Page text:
An application for a writ of habeas corpus in behalf of a person in custody pursuant to the judgment of a State court shall not be granted unless it appears that the applicant has exhausted the remedies available in the courts of the State, or that there is either an absence of available State corrective process or the existence of circumstances rendering such process ineffective to protect the rights of the prisoner.

This statute represents a codification of the well-established concept which requires that before a federal court will review any allegations raised by a state prisoner, those allegations must first be presented to that state's highest court for consideration. Preiser v. Rodriguez, 411 U.S. 475 (1973); Braden v. 30th Judicial Circuit Court of Kentucky, 410 U.S. 484 (1973); Doctor v. Walters, 96 F.3d 675 (3d Cir. 1996).

It is only when a petitioner has demonstrated that the available corrective process would be ineffective or futile that the exhaustion requirement will not be imposed. Preiser v. Rodriguez, supra.; Walker v. Vaughn, 53 F.3d 609 (3d Cir. 1995).

If it appears that there are available state court remedies, the court must determine whether a procedural default has occurred. If a procedural default has occurred, the court must determine whether cause or prejudice exists for the default, or whether a fundamental miscarriage of justice would result from a failure to consider the claims. Carter v. Vaughn, 62 F.3d 591 (3d Cir. 1995).

In construing § 2254(d)(1), the Court in Williams v. Taylor, 529 U.S. 362, 412-413 (2000) stated:

Under § 2254(d)(1), the writ may issue only if one of the following two conditions is satisfied - the state-court adjudication resulted in a decision that (1) "was contrary to ... clearly established Federal law, as determined by the Supreme Court of the United States," or (2) "involved an unreasonable application of ... clearly established Federal law, as determined by the Supreme Court of the United States." Under the "contrary to" clause, a federal habeas court may grant the writ if the state court arrives at a conclusion opposite to that reached by this Court on a question of law or if the state court decides a case differently than this Court has on a set of materially indistinguishable facts. Under the "unreasonable application" clause, a federal habeas court may grant the writ if the state court identifies the correct governing legal principle from this Court's decisions but unreasonably applies that principle to the facts of the prisoner's case.

In Hameen v. Delaware, 212 F.3d 226, 235 (3d Cir. 2000), the Court determined: The Court in Williams v. Taylor held that "[u]nder the 'contrary to' clause, a federal habeas court may grant the writ if the state court arrives at a conclusion opposite to that reached by [the Supreme] Court on a question of law or if the state court decides a case differently than this Court has on a set of materially indistinguishable facts." Williams v. Taylor, further held that "[u]nder the 'unreasonable application' clause, a federal habeas court may grant the writ if the state court identifies the correct legal principle from [the Supreme] Court's decisions but unreasonably applies that principle to the facts of the prisoner's case." The "unreasonable application" inquiry requires the habeas court to "ask whether the state court's application of clearly established federal law was objectively unreasonable." Thus, under the "unreasonable application" clause, "a federal habeas court may not issue the writ simply because that court concludes in its independent judgment that the relevant state-court decision applied clearly established federal law erroneously or incorrectly. Rather, that application must also be unreasonable." The Court in Williams v. Taylor made it clear that the "contrary to" and "unreasonable application"clauses have independent meaning.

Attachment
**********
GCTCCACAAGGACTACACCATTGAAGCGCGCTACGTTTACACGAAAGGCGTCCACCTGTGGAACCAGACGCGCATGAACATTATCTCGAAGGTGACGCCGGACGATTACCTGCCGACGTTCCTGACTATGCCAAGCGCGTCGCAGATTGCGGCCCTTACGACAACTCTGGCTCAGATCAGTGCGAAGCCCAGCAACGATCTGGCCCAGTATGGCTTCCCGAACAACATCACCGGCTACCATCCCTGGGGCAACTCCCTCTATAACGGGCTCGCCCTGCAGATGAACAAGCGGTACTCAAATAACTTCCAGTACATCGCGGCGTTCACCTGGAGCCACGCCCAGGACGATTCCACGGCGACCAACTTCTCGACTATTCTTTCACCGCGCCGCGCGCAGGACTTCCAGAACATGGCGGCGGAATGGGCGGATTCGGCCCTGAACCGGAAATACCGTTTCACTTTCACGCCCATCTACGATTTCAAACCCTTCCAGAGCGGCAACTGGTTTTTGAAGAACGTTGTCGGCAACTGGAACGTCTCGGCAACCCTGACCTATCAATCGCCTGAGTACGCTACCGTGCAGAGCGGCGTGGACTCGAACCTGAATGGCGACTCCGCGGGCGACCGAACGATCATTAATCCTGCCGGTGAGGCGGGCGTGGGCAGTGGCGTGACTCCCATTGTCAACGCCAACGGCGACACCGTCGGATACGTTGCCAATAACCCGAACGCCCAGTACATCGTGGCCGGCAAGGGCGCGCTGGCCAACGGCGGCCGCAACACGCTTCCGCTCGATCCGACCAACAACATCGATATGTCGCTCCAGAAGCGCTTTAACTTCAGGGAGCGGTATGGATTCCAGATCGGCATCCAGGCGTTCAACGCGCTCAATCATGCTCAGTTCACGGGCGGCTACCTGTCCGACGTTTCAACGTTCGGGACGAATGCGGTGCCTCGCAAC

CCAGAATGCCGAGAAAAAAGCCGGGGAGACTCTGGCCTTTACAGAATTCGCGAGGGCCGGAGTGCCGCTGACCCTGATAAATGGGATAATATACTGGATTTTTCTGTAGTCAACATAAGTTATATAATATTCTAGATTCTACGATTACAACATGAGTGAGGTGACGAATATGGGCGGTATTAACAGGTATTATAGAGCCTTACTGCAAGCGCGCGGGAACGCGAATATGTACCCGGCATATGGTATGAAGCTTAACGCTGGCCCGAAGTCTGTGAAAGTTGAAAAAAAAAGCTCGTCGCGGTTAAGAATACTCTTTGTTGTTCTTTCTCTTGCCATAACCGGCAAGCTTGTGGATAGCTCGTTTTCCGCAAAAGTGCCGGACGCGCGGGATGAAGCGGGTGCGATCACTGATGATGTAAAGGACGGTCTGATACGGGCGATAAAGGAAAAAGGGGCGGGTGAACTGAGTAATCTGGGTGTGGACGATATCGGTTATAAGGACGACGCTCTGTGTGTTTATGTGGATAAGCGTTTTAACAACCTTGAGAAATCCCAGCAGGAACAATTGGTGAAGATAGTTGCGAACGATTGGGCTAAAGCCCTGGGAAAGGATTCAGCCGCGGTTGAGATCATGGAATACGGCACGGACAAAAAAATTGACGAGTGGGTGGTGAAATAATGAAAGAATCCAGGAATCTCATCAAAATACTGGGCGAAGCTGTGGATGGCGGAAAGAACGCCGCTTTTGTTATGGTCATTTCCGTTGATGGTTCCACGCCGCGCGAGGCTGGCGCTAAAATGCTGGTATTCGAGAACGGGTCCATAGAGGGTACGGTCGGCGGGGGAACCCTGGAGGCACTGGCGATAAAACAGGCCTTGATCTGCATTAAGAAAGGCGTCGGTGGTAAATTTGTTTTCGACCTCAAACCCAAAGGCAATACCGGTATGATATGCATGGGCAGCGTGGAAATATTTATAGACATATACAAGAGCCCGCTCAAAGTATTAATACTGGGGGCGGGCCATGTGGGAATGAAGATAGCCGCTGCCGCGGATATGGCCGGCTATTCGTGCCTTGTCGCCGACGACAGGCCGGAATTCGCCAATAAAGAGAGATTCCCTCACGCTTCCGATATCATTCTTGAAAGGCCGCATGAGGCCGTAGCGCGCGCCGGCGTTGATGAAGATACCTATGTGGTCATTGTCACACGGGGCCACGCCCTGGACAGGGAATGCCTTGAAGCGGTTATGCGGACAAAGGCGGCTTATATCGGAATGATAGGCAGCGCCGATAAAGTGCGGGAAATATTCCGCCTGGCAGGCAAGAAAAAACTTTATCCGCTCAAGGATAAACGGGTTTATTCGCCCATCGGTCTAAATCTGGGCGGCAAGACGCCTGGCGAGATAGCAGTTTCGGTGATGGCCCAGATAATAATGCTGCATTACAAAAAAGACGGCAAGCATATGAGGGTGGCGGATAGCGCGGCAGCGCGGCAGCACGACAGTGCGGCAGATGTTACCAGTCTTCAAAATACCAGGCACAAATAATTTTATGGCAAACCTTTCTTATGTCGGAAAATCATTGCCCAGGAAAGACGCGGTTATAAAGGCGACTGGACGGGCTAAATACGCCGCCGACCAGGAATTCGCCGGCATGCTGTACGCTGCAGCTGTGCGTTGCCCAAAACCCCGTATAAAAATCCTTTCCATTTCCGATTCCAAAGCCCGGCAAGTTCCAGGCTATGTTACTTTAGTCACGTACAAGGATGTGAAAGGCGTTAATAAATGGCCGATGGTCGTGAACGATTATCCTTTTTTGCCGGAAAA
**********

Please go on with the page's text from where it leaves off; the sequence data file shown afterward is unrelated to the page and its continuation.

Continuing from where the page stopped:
In the instant case, it would appear that with the exception of his third argument, i.e., that trial counsel was ineffective for failing to seek to suppress the evidence taken from the home of petitioner's girlfriend, none of the other issues were raised in the state courts for their consideration in the first instance. In Coleman v. Thompson, 501 U.S. 722,750 (1991), the Court held:

In all cases in which a state prisoner has defaulted his federal claims in state court pursuant to an independent and adequate state procedural rule, federal habeas review of the claims is barred unless the prisoner can demonstrate cause for the default and actual prejudice as a result of the alleged violation of federal law, or demonstrate that failure to consider the claim will result in a fundamental miscarriage of justice.

Because no such showing is made here, the first, second, fourth and fifth issues which the petitioner seeks to raise here are not properly before this Court and do not provide a basis for granting relief here.

The background to this prosecution is set forth in the February 3, 2000 Memorandum of the Superior Court: